4. Update your security. Make sure all security scans, browsers and patches are up to date to be certain your computer is virus and malware free. Also make sure your antivirus and antimalware software is set up to run regular scans to check for viruses and malware. If you accidentally visit a website or open an email attachment you didn’t intend to, stop whatever you’re doing and immediately run antivirus and antimalware scans.
5. Be cautious when opening email, browsing the web and using social networks. All are commonly used for phishing attacks, and harmful attacks may come from people or websites you trust (without their knowledge). Take a moment and really think before clicking links or opening pages.
6. Ensure SSL is enabled on the websites you visit. As with step #1, ensuring SSL — which stands for secure socket layer — is enabled will help protect your personal information. SSL is a web certificate from a reputable supplier that provides data security. If a site does not have this feature enabled, hackers can seize your card information. If you’re entering sensitive personal information into your web browser, look for a lock icon in the website’s URL in the address bar (it may be to the left or right of the URL, depending upon the browser you’re using) to verify whether the site uses SSL.
7. Bookmark reliable sites and block content you know is harmful. One method hackers try to steal personal information is by getting people to visit a phony website. When you visit a website you trust and verify it is the correct website you wanted to visit, consider bookmarking the address of that website, and navigating to the website through that bookmark in the future. This will help prevent you from mistyping a web address (that may take you to a phony website) or clicking a phony link in a web search. You should also consider using a filtering service like OpenDNS to protect your computer from websites that are known to be harmful to your computer.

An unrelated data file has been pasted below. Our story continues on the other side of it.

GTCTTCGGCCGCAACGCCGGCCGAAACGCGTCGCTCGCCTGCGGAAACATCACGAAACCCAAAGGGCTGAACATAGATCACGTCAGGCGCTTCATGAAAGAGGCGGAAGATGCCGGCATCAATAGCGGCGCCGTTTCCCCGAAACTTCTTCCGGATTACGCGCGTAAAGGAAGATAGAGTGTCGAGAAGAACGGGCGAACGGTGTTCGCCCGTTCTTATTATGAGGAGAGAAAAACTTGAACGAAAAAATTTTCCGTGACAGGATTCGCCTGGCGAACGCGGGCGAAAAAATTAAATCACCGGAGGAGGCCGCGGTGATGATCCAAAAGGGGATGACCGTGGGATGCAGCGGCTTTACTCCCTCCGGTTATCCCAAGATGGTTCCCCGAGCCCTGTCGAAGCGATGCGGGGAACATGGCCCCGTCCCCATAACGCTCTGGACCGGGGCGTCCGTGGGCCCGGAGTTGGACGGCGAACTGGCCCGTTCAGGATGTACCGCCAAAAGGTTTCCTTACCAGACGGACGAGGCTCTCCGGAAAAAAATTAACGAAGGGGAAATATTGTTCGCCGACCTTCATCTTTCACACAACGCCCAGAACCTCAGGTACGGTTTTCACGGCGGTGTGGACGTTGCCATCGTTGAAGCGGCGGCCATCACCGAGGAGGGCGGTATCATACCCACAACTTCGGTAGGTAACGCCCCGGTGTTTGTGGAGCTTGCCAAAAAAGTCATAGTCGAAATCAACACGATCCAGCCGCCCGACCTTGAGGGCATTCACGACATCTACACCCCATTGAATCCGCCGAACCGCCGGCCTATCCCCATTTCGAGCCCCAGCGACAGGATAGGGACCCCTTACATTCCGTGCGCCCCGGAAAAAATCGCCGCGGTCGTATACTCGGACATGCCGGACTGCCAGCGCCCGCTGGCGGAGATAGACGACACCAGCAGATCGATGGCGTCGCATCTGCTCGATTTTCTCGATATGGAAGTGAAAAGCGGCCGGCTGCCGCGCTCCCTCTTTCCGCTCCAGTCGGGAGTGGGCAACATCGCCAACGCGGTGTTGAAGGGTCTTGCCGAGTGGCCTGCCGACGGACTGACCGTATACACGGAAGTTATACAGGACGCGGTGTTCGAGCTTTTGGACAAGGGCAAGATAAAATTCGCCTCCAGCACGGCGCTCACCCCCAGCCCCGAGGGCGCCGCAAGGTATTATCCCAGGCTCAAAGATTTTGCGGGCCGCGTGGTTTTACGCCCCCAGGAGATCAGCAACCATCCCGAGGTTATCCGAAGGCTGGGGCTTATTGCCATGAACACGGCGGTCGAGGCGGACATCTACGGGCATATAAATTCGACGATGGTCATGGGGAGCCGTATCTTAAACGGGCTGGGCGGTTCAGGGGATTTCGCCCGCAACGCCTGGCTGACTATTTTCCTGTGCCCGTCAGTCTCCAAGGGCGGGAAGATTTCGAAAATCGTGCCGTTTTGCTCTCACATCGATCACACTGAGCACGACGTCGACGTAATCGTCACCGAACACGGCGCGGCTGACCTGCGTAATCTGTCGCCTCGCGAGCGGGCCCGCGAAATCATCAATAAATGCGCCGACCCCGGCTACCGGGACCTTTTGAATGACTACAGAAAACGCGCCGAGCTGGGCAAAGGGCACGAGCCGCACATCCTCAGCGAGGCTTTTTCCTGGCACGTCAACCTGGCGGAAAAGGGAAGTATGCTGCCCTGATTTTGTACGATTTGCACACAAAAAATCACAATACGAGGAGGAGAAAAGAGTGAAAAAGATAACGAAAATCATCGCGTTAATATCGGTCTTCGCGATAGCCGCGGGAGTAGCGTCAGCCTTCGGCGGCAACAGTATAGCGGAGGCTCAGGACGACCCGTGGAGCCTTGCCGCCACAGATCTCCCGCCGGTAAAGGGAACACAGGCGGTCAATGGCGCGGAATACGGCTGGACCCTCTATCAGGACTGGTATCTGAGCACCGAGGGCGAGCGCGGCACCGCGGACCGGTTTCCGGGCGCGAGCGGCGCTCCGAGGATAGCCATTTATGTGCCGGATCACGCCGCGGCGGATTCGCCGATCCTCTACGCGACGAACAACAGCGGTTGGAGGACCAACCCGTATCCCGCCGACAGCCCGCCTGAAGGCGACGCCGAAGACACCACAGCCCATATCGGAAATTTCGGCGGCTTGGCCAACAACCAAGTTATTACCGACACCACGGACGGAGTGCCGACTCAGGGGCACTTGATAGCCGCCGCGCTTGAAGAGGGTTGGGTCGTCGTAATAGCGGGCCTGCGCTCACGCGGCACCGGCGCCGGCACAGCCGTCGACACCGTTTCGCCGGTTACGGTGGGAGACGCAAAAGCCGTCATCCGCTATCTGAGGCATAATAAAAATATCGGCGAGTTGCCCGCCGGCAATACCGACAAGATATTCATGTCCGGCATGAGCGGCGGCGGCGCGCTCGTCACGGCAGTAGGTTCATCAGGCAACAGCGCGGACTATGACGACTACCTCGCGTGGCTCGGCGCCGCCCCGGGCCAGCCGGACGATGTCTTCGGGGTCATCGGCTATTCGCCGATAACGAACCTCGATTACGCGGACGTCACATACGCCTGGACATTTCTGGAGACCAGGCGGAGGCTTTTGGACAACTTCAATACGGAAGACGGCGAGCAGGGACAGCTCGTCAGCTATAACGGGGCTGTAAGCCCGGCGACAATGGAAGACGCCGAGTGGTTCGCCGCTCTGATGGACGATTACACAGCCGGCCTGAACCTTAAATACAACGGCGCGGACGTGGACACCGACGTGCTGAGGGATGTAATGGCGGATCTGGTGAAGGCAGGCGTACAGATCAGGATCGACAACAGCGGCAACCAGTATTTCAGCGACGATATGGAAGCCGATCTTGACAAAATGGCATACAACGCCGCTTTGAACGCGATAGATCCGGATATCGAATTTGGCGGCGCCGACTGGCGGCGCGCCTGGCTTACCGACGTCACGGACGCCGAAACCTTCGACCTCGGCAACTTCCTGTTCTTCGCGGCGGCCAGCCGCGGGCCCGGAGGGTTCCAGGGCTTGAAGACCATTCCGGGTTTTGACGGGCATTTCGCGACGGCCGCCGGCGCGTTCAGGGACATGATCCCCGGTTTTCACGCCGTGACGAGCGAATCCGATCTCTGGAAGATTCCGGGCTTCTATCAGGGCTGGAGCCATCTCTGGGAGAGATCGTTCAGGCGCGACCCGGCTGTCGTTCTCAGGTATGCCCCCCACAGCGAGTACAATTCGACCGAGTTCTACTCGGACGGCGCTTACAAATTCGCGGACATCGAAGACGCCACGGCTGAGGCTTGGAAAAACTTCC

8. Double check encryption when emailing information. You can never be too cautious when you’re emailing credit or debit card information (and this is also true for when you’re submitting such information through a website). Make sure the email is encrypted; this way hackers will be unable to access your information.
9. Don’t blindly trust your smartphone or tablet. There’s a common misconception among consumers that mobile devices — smartphones and tablets — are not susceptible to the threats described in this piece. But like regular computers and laptops, they can be hacked, and users can encounter the same threats.
10. Document, document, document (and review your documents). Healthcare providers know about the importance of documentation, and this applies to online shopping as well. When placing an order online, save or print a copy of the webpage or email in case it is needed for future reference. The Better Business Bureau suggests paying with a credit card because federal law allows you to dispute any charges if necessary. Also, make sure to check credit card statements often . Don’t wait for statements to come in the mail; check them online regularly to help detect suspicious activity sooner than later.
If you are joining the many online shoppers this Cyber Monday, shop and pay cautiously. Do not trust third-party communication or any website that may seem the slightest bit suspicious. While shopping from the comfort of home — and saving money while doing so — can make Cyber Monday a very enjoyable experience, it is critical to keep your guard up and be aware of scams and fraudulent websites. By following the 10 steps described above, you’ll be able to make out like a bandit on Cyber Monday without allowing bandits to make out with your personal information.